Could be SELinux, could be just the permissions on the file itself. First, check the files:
[mhdave@sunshine ~]$ ls -l /usr/bin/su*
-rwsr-xr-x. 1 root root 57K Jun 1 05:52 /usr/bin/su*
---s--x--x. 1 root root 186K Jan 21 2022 /usr/bin/sudo*
What is the command you are running that provides the error message? I’m guessing this may be part of your experiments in learning automation, and you could just have a command syntax / semantics issue. Copy the command and response, then paste into a reply here using the </> formatting.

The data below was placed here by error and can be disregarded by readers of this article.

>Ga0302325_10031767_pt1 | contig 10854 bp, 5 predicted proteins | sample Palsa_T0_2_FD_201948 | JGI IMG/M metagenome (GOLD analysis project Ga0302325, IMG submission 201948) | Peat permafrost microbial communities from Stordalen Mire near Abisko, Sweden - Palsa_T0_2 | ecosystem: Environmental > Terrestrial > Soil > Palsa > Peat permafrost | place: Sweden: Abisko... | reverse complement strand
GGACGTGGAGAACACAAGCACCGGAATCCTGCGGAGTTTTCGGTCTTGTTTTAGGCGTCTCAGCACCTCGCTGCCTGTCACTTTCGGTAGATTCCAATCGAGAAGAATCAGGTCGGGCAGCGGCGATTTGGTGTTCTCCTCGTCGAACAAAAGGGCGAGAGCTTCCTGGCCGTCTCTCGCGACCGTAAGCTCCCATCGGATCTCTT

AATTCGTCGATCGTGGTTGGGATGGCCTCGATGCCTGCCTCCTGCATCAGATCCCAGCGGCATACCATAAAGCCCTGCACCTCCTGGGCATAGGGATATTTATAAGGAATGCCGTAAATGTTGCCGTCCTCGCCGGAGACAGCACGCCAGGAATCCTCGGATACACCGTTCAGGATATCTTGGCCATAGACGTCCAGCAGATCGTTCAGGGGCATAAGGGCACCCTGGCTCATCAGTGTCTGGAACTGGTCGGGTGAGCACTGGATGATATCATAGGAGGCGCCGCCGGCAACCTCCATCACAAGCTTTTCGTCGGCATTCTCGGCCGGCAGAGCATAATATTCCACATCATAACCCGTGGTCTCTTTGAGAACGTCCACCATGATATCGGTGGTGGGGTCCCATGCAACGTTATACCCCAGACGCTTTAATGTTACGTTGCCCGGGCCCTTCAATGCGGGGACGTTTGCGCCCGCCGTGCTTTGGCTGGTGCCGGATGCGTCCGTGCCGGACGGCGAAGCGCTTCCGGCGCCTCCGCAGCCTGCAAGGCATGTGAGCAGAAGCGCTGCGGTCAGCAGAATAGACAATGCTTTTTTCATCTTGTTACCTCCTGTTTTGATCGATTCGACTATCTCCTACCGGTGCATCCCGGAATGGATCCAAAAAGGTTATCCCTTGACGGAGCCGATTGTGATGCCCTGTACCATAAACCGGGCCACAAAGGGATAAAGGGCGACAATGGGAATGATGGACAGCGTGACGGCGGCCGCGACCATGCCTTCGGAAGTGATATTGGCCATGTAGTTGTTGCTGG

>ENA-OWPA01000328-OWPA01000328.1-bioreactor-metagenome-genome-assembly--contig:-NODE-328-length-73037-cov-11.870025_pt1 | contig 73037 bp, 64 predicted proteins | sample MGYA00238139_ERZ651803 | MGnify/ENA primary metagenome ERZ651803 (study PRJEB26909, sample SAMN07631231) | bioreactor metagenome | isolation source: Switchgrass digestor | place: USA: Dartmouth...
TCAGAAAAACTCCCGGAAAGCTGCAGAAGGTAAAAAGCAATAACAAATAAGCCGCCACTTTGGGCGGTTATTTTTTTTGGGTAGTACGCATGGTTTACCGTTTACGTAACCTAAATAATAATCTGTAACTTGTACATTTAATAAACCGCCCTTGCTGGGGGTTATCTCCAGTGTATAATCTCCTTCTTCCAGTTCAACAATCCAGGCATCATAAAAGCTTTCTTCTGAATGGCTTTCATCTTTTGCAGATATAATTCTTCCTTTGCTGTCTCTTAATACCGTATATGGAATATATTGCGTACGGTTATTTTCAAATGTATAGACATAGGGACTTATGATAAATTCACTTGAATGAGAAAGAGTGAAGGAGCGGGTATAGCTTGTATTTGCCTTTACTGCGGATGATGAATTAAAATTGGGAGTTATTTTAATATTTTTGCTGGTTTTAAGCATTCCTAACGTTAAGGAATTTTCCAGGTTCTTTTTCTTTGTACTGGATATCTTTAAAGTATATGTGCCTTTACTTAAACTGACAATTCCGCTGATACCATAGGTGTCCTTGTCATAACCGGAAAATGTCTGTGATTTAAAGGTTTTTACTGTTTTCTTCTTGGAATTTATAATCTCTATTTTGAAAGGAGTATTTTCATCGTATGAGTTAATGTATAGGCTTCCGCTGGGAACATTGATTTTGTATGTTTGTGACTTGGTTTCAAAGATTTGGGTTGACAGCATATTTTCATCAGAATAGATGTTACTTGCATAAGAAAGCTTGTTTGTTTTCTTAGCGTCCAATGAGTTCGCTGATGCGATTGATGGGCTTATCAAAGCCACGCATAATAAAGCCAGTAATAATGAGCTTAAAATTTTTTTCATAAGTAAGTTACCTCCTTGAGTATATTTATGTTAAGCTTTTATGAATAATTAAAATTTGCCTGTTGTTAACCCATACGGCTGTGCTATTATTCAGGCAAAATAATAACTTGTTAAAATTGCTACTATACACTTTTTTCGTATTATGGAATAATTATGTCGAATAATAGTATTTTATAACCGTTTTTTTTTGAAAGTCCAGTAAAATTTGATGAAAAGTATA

Is your user the admin and part of the wheel group? groups will tell you that.
If not a member of the wheel group then by default you cannot use sudo.
If you have not assigned a root password then you cannot use su to gain root privileges.
Solved it. It was SElinux just being overprotective
To solve the issue. I checked the SElinux mode and than changed the modes to the default settings. Configured the SElinux settings and than again changed the work mode to the desired one + did a reboot to keep it on the safe side.Apologize , for wasting your times people. Thank you for your help as always.